Are a human being and a buddha different?

A common idea in Buddhism is that we are deluded human beings, buddhas are enlightened, and it takes more than forever to become a Buddha. In early Buddhism people thought that no one can become a buddha, but in Mahayana Buddhism we are Buddha’s children – bodhisattvas are Buddha’s children – and if we continue to practice, even though it takes more than forever, we can become a buddha. So there is a connection. In a sense, living beings are a cause – now we start to study this Dharma as a cause and when we become really mature then we can become a buddha. So it’s not completely separated. Buddhas and living beings have a connection. Actually, when we read Dogen’s writings, different people or figures are teaching in different buddha-lands. That is because especially in Mahayana Buddhism, there isn’t just one Buddha.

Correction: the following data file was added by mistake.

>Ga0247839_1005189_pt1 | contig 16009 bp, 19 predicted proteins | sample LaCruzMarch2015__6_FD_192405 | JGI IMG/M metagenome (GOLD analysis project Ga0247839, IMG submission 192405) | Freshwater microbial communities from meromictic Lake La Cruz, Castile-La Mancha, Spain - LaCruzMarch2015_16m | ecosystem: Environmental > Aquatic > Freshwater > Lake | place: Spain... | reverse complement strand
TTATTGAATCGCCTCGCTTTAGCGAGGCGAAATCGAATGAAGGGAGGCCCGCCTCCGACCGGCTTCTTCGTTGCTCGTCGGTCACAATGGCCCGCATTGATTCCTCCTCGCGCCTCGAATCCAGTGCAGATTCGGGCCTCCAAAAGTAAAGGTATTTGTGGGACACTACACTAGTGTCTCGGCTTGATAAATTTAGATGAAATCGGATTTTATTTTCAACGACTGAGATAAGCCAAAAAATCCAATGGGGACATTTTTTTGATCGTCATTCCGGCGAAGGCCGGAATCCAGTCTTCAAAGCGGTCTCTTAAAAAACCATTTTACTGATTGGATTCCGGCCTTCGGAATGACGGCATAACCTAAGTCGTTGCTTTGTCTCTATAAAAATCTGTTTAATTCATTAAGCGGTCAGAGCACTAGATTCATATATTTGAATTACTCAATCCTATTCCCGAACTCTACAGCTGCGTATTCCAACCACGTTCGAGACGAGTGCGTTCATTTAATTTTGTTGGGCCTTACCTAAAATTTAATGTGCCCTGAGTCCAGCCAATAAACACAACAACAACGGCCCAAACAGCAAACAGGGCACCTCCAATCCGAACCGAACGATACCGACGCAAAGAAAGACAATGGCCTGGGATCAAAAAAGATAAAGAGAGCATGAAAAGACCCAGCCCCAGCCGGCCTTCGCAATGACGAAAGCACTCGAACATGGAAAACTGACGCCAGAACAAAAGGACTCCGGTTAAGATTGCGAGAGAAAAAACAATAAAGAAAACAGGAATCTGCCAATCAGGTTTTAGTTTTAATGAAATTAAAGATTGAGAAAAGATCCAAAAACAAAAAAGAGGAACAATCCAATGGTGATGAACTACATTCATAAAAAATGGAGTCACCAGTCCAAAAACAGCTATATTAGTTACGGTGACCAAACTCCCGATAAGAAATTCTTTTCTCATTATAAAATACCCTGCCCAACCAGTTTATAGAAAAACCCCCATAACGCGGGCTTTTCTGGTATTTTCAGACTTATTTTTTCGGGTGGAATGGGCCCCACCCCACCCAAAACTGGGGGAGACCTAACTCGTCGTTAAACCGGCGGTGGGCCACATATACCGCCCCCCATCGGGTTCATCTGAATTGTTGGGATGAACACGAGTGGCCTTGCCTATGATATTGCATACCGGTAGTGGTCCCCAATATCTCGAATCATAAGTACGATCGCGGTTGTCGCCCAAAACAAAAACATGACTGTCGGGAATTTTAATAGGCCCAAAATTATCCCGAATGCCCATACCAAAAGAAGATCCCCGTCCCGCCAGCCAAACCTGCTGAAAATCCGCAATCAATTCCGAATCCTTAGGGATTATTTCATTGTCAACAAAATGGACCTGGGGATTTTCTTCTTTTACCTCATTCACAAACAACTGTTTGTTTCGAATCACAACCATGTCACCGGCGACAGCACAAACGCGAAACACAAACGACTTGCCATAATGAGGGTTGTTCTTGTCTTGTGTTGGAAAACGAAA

In early Buddhism people thought Buddha was the only one; there was Shakyamuni, and no other Buddha. But I think Shakyamuni himself said that he didn’t create anything new, but that he was a person who discovered an old castle hidden in the forest. This analogy means there must have been someone else who found or discovered the same thing. I think that in the next stages of Buddhist history people started to think there were other buddhas. They thought there were seven buddhas in the past, that Shakyamuni was the seventh in a series of Buddhas, and yet he was one Buddha at one time, and in one world. So in this world, after Sakyamuni died and until Maitreya Buddha appears after fifty-seven billion years or so, we have no buddha. Subsequently, Mahayana Buddhists began to think that this universe is not the only universe. There must be many other universes and worlds. So in this world until Maitreya appears there is no Buddha, but there must be many other buddha-lands, and at this present moment other buddhas are teaching in different buddha-lands. They created many buddhas, numberless buddhas such as Amithaba Buddha in the western world.